• Paging File: % Usage:C:\pagefile.sys

LPIM privilege is granted to the SQL Server service account. We are not capturing performance counter Process: Private Bytes and Process: Working Set here as SQL Server will use the AWE API to allocate memory instead of the OS Virtual Memory Manager when LPIM is granted. So, we will be relying on performance counter Total Server Memory (KB) which behavior is unchanged regardless of LPIM to reflect amount of memory the SQL Server has committed.

Test Result Output

There are five actions undertaken representing five scenarios outlined in this tip. We will go through each scenario as marked by the numbered red circle as per the screenshot below.

Perform Line Graph Output This perform line graph has five point in time scenarios, each marked with the red circle

Point in time 1 – Set SQL Server Maximum Memory

SQL Server maximum memory is set to 3 GB and SQL Server service is restarted prior to our test. This is the sudden dip observed in point-in-time 1.

EXEC sys.sp_configure N'show advanced options', N'1'  
RECONFIGURE WITH OVERRIDE
GO
EXEC sys.sp_configure N'max server memory (MB)', N'3072'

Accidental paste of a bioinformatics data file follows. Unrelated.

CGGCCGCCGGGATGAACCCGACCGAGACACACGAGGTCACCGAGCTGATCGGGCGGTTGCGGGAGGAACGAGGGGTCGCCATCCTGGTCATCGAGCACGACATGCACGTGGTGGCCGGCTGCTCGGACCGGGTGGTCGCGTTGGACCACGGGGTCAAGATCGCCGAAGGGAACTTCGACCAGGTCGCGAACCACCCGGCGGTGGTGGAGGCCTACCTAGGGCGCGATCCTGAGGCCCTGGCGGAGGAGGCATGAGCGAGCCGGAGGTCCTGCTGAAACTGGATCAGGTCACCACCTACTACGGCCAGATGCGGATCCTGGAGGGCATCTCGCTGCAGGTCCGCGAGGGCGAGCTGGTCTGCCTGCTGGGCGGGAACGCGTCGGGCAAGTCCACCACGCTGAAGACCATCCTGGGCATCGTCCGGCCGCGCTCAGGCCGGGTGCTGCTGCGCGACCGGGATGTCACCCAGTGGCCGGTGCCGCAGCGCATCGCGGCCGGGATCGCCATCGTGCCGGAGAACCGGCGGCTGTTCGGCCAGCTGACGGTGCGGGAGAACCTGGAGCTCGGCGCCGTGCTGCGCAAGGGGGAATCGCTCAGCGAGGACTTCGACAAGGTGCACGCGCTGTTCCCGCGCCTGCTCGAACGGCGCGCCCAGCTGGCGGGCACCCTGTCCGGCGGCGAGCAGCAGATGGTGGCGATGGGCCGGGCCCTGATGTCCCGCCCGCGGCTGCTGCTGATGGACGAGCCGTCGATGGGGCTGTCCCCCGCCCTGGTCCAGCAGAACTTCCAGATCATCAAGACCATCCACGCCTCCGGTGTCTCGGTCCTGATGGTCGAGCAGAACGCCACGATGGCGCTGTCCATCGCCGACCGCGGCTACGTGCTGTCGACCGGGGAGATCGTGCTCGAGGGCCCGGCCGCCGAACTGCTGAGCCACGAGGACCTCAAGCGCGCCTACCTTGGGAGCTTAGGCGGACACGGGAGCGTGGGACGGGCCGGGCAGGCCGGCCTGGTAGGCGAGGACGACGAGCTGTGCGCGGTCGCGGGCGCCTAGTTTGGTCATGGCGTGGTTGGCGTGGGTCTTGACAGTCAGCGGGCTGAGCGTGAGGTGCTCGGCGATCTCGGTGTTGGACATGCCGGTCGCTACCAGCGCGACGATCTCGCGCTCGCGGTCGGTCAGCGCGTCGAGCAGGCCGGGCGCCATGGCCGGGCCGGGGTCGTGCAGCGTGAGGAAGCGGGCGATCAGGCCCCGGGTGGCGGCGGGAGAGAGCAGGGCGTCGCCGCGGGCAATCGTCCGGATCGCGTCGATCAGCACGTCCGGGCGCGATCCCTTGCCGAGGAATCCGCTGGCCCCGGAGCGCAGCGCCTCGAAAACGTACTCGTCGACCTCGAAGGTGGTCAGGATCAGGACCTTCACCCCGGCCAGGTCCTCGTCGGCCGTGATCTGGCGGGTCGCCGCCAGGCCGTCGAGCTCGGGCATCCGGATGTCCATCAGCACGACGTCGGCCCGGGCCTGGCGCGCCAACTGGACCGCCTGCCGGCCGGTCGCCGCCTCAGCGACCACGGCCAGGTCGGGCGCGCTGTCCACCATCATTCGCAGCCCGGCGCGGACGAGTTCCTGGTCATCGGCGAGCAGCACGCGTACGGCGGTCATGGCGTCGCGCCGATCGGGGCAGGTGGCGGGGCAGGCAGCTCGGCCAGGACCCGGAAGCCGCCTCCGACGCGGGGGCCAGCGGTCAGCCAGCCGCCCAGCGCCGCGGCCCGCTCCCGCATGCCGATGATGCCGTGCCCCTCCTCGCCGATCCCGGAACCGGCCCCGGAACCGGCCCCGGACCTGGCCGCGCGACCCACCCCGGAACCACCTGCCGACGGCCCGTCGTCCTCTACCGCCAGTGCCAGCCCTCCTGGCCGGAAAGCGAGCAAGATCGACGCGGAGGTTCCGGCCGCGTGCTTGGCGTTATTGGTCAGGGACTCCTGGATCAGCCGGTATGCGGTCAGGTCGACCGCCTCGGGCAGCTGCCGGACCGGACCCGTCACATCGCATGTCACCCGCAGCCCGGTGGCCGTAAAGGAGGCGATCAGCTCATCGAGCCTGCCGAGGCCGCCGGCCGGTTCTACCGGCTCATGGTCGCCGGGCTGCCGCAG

GO

When SQL Server starts-up, it writes a lot of useful messages to the SQL Server Log. One way to confirm LPIM is enable on your SQL Server instance is to look for the message highlighted in the red box as below.

sql server error log message

Point in time 2 – Simulate Memory Leak on Windows OS

We will be using a tool called TestLimit from Sysinternals to simulate a memory leak on the Windows OS. We begin the test by having this tool consume 2 GB of memory from the virtual machine with the command below.

Simulate Memory Leak using Testlimi Launch a command prompt and run as Administrator. Then execute the command Testlimit64.exe -d -c 2048

We can immediately see that the Windows OS available memory dropped by 2 GB in the perfmon line graph as indicated by the red circle point-in-time 2. SQL Server Target Server Memory (KB) counter also reflects the "missing" 2 GB memory by dropping its value from 2.8 GB to 788 MB, but the Total Server Memory (KB) counter which shows memory that SQL Server has already acquired did not change much.